CO2 emissions per hectare of organic agriculture systems are 48 to 66 percent lower than in conventional systems.


Conversion of natural vegetation to agriculture is a major source of CO2, not only due to losses of plant biomass but also, increased decomposition of soil organic matter caused by disturbance and energy costs of various agricultural practices such as fertilization and irrigation. CO2 emissions from the agricultural sector represent 21-25 percent of total CO2 emissions, due to fossil fuels used on farms, shifting patterns of cultivation and chiefly, deforestation. Appropriate management practices could increase carbon sinks and energy efficiency improvements and production of energy from crops and residues would result in a further mitigation potential, or a cumulative carbon storage95.

Table 5: Carbon sequestration by organic and conventional framing systems as a result of different crop rotations*



Conventional t CO2-C ha-1


Cash crops

  • above ground biomass




  • root biomass




Catch crops101

  • above ground biomass




  • root biomass





  • above ground biomass




  • root biomass








Energy input








Carbon-sequestration efficiency




Source: Haas and Köpke, 1994. *Manure is not included.

In order to compare farming systems, they are subdivided into emissions due to burning of oil and fuel (direct energy) and the use of oil and fuel for the production and transport of fertilizers, machinery and synthetic pesticides (indirect energy).

CO2 emissions per hectare of organic agriculture systems are 48 to 66 percent lower than in conventional systems96. Haas and Köpke (1994) calculated the CO2 emissions of German organic farms to be 0.5 tonnes of CO2 per hectare whereas in conventional agriculture the amount was 1,3 tons, a difference of 60 percent (Table 5). The main effects of organic agriculture that are responsible for this difference are97:

In organic agriculture, almost 70 percent of the CO2 was due to fuel consumption and the production of machinery, while in conventional systems 75 percent of the CO2 emissions are ascribed to N-fertilizers, feedstuff and fuels98.

Soils as a sink for atmospheric CO2

Soil carbon levels have decreased under agricultural land use99. Sustainable agricultural strategies comprising recycling of organic matter, tightening internal nutrient cycles, and low- or no-tillage practices may rebuild organic matter levels and reduce losses from the system. Mixed farming with manure amendment leads to higher organic matter levels in soil. Combined with other organic agriculture techniques Drinkwater et al. (1998) showed, in a long-term experiment, a considerable gain in soil organic matter compared to a conventional system at comparable yield. Many long-term experiments in the world support the cognition that organic fertilization (animal manure, green manure, catch and cover crops) rebuild soil organic matter100. The accumulation of organic matter in the soil is restricted by soil type, climate and management factors and will reach a certain saturation level.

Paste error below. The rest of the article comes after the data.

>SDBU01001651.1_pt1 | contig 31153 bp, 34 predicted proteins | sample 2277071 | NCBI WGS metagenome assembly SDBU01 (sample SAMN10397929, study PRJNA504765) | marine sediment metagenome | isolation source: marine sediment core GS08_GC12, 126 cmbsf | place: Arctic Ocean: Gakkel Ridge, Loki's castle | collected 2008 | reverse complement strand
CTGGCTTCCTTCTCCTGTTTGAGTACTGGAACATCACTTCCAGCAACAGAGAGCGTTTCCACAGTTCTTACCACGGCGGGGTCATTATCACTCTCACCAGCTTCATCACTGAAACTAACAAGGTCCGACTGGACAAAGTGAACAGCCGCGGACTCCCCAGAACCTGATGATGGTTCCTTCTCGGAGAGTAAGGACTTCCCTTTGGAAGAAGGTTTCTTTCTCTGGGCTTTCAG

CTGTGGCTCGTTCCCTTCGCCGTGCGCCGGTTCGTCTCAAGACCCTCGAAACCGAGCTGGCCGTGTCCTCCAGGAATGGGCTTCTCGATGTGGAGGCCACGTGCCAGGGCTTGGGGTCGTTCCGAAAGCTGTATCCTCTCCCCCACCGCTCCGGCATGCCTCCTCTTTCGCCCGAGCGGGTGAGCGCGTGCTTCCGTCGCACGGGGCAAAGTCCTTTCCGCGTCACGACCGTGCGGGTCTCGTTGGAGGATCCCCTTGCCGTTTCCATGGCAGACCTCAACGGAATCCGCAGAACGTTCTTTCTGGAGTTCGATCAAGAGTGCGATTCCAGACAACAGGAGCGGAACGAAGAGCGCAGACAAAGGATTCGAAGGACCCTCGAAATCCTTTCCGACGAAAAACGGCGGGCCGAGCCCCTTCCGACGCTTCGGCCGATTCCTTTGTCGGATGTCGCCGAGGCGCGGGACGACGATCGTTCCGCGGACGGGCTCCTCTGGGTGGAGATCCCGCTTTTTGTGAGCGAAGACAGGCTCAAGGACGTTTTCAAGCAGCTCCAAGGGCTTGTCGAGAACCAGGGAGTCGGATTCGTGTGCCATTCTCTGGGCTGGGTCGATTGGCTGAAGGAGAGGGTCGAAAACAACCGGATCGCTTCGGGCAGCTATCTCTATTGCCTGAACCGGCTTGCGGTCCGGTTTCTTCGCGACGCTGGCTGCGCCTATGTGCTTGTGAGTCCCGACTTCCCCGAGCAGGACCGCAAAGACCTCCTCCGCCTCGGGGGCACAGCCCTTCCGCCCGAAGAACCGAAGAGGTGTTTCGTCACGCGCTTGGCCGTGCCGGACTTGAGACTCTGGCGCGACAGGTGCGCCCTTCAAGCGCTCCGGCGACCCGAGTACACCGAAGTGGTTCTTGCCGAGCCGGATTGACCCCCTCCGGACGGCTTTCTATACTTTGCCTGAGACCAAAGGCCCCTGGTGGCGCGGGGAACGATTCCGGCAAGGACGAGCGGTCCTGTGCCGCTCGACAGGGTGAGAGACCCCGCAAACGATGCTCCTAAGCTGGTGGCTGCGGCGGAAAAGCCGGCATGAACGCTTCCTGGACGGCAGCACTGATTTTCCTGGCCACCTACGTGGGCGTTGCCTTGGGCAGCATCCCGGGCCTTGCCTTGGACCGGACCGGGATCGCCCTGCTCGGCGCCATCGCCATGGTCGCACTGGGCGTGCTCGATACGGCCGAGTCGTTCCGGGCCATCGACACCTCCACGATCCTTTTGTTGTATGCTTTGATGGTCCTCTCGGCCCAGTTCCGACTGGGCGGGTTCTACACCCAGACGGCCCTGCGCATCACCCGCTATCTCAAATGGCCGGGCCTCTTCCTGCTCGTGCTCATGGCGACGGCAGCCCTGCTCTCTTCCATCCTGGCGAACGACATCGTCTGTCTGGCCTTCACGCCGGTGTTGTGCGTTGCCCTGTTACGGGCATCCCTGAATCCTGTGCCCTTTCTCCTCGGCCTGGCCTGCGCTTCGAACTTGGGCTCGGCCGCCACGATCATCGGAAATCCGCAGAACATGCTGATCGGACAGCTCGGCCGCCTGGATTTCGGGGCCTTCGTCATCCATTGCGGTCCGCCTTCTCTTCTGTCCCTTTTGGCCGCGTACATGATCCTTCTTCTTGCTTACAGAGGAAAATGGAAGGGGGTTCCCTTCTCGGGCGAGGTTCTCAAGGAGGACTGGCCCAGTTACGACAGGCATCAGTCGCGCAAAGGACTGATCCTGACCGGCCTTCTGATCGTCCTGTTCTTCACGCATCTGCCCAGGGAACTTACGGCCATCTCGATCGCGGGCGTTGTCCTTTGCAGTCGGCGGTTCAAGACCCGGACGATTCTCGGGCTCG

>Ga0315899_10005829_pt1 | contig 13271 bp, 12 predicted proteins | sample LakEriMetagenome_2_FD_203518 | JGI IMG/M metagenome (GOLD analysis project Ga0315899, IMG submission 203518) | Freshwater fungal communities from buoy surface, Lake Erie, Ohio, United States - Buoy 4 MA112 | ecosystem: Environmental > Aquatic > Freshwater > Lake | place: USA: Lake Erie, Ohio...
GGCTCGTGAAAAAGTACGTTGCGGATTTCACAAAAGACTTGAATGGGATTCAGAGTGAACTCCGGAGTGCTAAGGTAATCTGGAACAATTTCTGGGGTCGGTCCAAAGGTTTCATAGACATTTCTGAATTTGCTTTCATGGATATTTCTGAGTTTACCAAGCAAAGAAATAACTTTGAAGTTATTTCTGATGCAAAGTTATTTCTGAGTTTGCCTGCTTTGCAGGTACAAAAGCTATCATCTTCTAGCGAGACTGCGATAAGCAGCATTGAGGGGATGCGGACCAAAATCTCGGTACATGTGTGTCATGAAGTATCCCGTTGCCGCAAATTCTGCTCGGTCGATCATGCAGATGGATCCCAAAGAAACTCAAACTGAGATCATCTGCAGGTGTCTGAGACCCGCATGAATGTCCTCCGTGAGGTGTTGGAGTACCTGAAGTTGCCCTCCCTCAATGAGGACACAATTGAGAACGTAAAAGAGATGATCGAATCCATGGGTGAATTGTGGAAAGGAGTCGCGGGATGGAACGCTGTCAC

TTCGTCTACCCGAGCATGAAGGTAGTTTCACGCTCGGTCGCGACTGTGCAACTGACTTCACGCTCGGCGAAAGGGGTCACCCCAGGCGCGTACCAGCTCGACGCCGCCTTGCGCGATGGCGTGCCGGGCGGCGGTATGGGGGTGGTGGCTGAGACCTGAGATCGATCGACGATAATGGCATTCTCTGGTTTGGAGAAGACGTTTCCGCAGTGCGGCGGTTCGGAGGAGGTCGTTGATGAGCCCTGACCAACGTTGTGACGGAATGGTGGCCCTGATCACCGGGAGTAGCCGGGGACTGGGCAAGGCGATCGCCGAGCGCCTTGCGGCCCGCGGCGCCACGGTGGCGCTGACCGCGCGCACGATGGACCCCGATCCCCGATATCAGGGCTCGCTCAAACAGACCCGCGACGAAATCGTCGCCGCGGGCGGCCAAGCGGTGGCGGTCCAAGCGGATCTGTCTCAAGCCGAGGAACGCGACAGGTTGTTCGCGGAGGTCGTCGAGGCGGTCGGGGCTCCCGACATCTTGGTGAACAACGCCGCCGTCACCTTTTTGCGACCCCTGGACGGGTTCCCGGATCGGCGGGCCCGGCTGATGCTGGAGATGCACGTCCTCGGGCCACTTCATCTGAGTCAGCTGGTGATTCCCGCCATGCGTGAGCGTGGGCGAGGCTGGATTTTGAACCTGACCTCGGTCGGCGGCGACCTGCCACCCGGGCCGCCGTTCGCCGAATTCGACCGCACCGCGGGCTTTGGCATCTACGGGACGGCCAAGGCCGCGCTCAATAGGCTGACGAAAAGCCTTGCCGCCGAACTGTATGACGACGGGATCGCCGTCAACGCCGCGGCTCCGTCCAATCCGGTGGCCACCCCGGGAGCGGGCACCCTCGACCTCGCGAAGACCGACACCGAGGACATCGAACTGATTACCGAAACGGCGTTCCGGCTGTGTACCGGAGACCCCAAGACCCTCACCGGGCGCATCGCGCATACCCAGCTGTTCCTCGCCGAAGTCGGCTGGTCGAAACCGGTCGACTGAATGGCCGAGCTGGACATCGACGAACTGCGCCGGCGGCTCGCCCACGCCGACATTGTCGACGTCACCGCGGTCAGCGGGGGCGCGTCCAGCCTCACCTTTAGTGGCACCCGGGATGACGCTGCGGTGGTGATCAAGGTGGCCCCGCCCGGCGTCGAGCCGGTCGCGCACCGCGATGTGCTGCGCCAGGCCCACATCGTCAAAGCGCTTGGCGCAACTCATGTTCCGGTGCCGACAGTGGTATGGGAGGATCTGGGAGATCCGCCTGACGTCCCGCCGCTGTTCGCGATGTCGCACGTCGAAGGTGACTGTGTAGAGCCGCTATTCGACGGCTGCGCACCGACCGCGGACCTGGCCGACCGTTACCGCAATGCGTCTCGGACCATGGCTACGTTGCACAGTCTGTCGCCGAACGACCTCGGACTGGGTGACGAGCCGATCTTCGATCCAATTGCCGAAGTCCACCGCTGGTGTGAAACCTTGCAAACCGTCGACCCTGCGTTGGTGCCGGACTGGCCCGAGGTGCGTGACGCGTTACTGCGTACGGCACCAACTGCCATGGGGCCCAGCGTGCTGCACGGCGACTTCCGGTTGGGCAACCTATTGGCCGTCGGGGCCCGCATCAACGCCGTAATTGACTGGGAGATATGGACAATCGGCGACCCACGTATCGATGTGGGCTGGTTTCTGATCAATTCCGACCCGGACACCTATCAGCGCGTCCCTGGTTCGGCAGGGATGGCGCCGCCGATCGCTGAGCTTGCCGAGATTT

Haas and Köpke (1994) calculated that, despite generally lower crop yields, plant productivity in organic agriculture accounts for almost the same organic matter return as in a conventional system (Table 5). This is due to the more diverse crop rotations and the longer period the soil is covered by plants. On the other hand, organic crop yields in developing countries may be considerably higher than the national average, which has implications on organic matter return and carbon sinks102. A 20 percent increase in soil organic matter as a result of organic agriculture would result in an estimated amount of 9 tonnes carbon per ha, which is in line with the results over a 15-year period103. Smith et al. (1997) calculated a considerable potential increase of soil carbon when manure, straw-recycling, minimal tillage, reforestation and energy-saving plant production are combined.

Nitrous dioxide

Nitrous oxide emissions not only contribute severely to the greenhouse effect but also to the depletion of stratospheric ozone. Almost 90 percent of the global atmospheric N2O is formed during the microbial transformation of nitrate (NO3-) and ammonia (NH4+) in soils and water.